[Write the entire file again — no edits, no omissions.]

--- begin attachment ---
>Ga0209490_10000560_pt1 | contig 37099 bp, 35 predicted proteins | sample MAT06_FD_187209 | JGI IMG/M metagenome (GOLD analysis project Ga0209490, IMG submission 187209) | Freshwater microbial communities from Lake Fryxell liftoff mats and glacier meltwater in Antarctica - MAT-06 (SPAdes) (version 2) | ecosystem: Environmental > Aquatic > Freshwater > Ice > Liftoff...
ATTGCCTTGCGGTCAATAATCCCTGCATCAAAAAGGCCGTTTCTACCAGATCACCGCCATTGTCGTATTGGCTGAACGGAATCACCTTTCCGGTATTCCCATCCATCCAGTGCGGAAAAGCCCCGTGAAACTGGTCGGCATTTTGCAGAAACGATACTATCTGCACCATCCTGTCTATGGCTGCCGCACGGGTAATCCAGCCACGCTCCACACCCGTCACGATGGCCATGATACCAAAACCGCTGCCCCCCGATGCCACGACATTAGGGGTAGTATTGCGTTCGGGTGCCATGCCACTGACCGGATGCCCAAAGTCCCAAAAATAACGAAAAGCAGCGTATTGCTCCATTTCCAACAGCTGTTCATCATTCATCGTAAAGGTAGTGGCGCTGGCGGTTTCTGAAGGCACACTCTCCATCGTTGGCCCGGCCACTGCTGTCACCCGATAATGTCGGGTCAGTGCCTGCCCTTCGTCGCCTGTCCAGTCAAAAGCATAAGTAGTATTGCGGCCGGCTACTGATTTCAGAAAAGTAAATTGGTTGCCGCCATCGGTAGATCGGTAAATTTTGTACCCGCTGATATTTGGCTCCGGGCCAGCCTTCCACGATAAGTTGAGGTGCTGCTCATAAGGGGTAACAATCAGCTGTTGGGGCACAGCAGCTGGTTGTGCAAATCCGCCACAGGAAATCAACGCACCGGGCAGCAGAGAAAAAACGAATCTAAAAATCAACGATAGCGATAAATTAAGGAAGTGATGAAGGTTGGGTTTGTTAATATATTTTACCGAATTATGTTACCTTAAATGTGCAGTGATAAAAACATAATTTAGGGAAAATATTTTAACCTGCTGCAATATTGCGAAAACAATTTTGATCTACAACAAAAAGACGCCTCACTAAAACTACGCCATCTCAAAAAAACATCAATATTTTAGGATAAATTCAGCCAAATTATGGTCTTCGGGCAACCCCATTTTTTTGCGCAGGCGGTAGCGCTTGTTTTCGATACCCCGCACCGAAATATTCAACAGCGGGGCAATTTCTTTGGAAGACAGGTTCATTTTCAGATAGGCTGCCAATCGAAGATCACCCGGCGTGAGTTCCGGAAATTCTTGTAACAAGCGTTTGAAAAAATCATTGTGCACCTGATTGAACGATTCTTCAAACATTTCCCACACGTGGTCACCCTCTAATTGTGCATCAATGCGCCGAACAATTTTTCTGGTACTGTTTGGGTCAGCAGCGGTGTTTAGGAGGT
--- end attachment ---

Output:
>Ga0209490_10000560_pt1 | contig 37099 bp, 35 predicted proteins | sample MAT06_FD_187209 | JGI IMG/M metagenome (GOLD analysis project Ga0209490, IMG submission 187209) | Freshwater microbial communities from Lake Fryxell liftoff mats and glacier meltwater in Antarctica - MAT-06 (SPAdes) (version 2) | ecosystem: Environmental > Aquatic > Freshwater > Ice > Liftoff...
ATTGCCTTGCGGTCAATAATCCCTGCATCAAAAAGGCCGTTTCTACCAGATCACCGCCATTGTCGTATTGGCTGAACGGAATCACCTTTCCGGTATTCCCATCCATCCAGTGCGGAAAAGCCCCGTGAAACTGGTCGGCATTTTGCAGAAACGATACTATCTGCACCATCCTGTCTATGGCTGCCGCACGGGTAATCCAGCCACGCTCCACACCCGTCACGATGGCCATGATACCAAAACCGCTGCCCCCCGATGCCACGACATTAGGGGTAGTATTGCGTTCGGGTGCCATGCCACTGACCGGATGCCCAAAGTCCCAAAAATAACGAAAAGCAGCGTATTGCTCCATTTCCAACAGCTGTTCATCATTCATCGTAAAGGTAGTGGCGCTGGCGGTTTCTGAAGGCACACTCTCCATCGTTGGCCCGGCCACTGCTGTCACCCGATAATGTCGGGTCAGTGCCTGCCCTTCGTCGCCTGTCCAGTCAAAAGCATAAGTAGTATTGCGGCCGGCTACTGATTTCAGAAAAGTAAATTGGTTGCCGCCATCGGTAGATCGGTAAATTTTGTACCCGCTGATATTTGGCTCCGGGCCAGCCTTCCACGATAAGTTGAGGTGCTGCTCATAAGGGGTAACAATCAGCTGTTGGGGCACAGCAGCTGGTTGTGCAAATCCGCCACAGGAAATCAACGCACCGGGCAGCAGAGAAAAAACGAATCTAAAAATCAACGATAGCGATAAATTAAGGAAGTGATGAAGGTTGGGTTTGTTAATATATTTTACCGAATTATGTTACCTTAAATGTGCAGTGATAAAAACATAATTTAGGGAAAATATTTTAACCTGCTGCAATATTGCGAAAACAATTTTGATCTACAACAAAAAGACGCCTCACTAAAACTACGCCATCTCAAAAAAACATCAATATTTTAGGATAAATTCAGCCAAATTATGGTCTTCGGGCAACCCCATTTTTTTGCGCAGGCGGTAGCGCTTGTTTTCGATACCCCGCACCGAAATATTCAACAGCGGGGCAATTTCTTTGGAAGACAGGTTCATTTTCAGATAGGCTGCCAATCGAAGATCACCCGGCGTGAGTTCCGGAAATTCTTGTAACAAGCGTTTGAAAAAATCATTGTGCACCTGATTGAACGATTCTTCAAACATTTCCCACACGTGGTCACCCTCTAATTGTGCATCAATGCGCCGAACAATTTTTCTGGTACTGTTTGGGTCAGCAGCGGTGTTTAGGAGGT